SN&R's owner chimes in on the K.J. lawsuit
Strong mayor. Weak mayor. Silly mayor.
We have had a bizarre week at SN&R, ever since learning that the mayor planned to take us to court. There’s been national coverage, including USA Today and the Los Angeles Times. Our website crashed from too much traffic. On Wednesday evening there were three local TV station vans parked outside our office. And even The Sacramento Bee, which usually ignores our existence, mentioned our name.
This all came from a simple public-records request, followed by Mayor Kevin Johnson’s nutty reaction. He actually threatened to sue a newspaper for filing a public-records request.
Now, maybe there has been another public official who has threatened to sue a newspaper for filing a public-records request—but, if so, I have never heard of it. It was certainly a bold move. And the mayor likes to be bold. But perhaps he should have looked before he leapt.
According to the machine at Raley’s that measures your blood pressure, I have low blood pressure. But mention the word “lawsuit” and it instantly goes up. But although our newspapers regularly go after people and institutions with a lot of money and power, SN&R has, over the years, had a comparatively small legal bill.
But expensive lawsuits are like tuberculosis: Just because you have not had it yet does not mean it cannot kill you. The problem with lawsuits, from my experience, is the cost. Lawsuits routinely cost hundreds of thousands of dollars. What I fear even more than losing a lawsuit is losing our company to pay the legal fees from a lawsuit.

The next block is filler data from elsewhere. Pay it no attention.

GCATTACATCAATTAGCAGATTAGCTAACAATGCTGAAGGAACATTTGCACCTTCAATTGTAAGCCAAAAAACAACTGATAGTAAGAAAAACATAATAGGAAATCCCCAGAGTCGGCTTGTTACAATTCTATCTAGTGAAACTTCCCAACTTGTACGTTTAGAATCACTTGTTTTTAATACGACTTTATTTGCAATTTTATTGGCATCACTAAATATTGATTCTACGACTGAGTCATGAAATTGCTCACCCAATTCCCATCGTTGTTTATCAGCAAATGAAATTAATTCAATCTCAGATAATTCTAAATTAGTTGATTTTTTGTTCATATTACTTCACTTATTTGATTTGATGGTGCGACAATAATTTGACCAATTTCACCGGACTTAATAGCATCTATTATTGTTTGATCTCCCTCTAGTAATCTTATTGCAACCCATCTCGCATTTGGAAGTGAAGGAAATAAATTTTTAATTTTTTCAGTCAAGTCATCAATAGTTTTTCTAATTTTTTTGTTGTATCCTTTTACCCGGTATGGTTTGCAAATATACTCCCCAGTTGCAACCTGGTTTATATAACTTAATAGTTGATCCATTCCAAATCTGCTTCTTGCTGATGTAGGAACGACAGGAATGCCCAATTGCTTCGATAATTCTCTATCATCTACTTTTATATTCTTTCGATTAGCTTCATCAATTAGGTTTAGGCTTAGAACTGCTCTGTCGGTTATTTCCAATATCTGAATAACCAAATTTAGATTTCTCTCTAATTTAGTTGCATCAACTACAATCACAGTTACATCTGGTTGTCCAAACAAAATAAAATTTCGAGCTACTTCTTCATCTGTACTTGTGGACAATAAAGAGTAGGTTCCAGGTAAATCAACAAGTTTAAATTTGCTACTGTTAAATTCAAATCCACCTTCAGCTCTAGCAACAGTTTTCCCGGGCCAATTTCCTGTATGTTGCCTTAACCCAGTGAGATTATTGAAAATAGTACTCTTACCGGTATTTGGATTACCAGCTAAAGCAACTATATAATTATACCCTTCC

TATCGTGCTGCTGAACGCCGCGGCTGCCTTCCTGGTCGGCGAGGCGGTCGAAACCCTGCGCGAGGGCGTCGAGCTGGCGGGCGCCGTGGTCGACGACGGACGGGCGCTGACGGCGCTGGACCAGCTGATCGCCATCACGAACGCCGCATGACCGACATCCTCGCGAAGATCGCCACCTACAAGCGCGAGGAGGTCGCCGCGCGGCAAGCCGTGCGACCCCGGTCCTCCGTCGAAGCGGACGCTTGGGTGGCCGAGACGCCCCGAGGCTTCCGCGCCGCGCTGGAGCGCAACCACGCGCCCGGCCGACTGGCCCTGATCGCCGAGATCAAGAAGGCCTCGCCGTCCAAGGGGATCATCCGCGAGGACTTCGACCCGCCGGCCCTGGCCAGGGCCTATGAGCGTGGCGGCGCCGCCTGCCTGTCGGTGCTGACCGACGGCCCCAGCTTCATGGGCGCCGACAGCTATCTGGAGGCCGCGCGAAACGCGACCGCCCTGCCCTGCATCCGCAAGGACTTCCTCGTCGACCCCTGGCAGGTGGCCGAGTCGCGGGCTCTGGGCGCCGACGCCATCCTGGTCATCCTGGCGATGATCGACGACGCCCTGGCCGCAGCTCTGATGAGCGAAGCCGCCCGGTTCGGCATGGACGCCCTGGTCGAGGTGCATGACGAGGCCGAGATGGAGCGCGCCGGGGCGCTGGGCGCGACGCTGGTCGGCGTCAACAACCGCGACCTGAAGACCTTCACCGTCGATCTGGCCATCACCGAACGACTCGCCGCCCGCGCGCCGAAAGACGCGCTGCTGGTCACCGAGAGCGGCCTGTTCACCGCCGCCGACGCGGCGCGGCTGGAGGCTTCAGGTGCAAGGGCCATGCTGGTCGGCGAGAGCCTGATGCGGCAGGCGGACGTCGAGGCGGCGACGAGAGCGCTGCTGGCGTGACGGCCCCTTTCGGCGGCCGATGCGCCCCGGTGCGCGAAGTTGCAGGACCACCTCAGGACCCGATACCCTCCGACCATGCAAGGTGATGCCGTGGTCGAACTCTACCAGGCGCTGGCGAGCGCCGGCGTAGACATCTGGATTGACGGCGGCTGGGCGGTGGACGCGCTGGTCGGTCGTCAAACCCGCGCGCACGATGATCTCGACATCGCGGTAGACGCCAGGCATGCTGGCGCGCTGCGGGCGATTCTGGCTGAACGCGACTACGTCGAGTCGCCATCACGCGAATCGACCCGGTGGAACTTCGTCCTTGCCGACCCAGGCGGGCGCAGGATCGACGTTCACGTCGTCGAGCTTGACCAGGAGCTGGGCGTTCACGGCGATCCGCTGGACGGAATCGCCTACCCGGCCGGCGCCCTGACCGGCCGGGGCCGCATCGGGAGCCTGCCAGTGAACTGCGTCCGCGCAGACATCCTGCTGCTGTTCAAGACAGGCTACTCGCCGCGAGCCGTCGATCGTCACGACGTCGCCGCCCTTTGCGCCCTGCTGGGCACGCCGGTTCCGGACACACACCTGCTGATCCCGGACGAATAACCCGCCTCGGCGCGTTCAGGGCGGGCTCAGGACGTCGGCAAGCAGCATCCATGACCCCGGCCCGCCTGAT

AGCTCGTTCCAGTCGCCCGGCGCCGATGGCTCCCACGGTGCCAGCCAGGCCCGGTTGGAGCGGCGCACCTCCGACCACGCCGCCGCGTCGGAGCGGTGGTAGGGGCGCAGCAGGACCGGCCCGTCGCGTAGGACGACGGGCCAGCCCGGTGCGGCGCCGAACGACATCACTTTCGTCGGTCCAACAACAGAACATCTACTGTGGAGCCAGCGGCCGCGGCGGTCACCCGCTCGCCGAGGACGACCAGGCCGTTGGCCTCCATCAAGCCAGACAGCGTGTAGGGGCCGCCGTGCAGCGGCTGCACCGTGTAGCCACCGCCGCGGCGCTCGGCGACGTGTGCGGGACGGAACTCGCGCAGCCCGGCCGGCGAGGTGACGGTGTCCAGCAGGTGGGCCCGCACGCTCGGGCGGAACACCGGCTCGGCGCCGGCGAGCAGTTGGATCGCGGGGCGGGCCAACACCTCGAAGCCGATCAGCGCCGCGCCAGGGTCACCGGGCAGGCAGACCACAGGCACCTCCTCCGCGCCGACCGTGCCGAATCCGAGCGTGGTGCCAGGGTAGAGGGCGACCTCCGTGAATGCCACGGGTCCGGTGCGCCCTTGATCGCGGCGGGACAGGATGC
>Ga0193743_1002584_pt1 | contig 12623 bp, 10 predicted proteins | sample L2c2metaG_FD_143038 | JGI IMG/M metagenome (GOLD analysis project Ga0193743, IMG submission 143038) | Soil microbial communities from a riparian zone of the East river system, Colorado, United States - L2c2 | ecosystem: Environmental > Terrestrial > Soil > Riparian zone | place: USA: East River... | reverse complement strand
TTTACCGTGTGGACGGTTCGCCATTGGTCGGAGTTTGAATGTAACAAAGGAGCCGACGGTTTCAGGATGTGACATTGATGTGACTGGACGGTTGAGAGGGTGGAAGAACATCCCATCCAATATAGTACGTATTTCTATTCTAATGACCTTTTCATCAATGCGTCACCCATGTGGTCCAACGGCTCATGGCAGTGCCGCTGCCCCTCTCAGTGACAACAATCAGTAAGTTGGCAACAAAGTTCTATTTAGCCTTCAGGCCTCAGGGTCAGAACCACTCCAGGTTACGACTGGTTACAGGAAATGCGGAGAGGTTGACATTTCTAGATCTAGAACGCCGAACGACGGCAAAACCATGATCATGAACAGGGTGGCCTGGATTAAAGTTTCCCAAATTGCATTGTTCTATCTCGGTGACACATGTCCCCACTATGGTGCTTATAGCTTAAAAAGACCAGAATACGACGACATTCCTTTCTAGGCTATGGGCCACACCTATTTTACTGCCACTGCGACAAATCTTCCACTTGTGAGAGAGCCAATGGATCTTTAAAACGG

Nevertheless, when I heard that the mayor had threatened us with a lawsuit, I assumed he was just trying to intimidate us.
But then I heard that the Bee, which had also filed a public-records request, had backed down. Frankly, I was concerned. Why would the Bee, with a much larger checkbook than SN&R, roll over? Did they know something that I did not? (It’s worth noting that, although the lawsuit claimed that The Sacramento Bee backed down, the Bee disputes this.)
Anyway, suddenly we were alone.
But we believed that the mayor’s case had no merit. So we did not back down. And now, this case has created a media frenzy, and brought more attention to the very issue that the mayor probably hoped would go away.
Many more people have now become aware that the mayor is using city resources for non-city projects, including his controversial activities with the National Conference of Black Mayors.
Yes, the mayor was bold. But the mayor was also silly.
And consider this: If the strong-mayor initiative Measure L had passed last year, the mayor would have been able to fire or put pressure on the city staff who will now make the decision about his emails.
Luckily for Sacramento, the strong-mayor initiative did not pass. Which is good. Because a strong and silly mayor is not a good idea.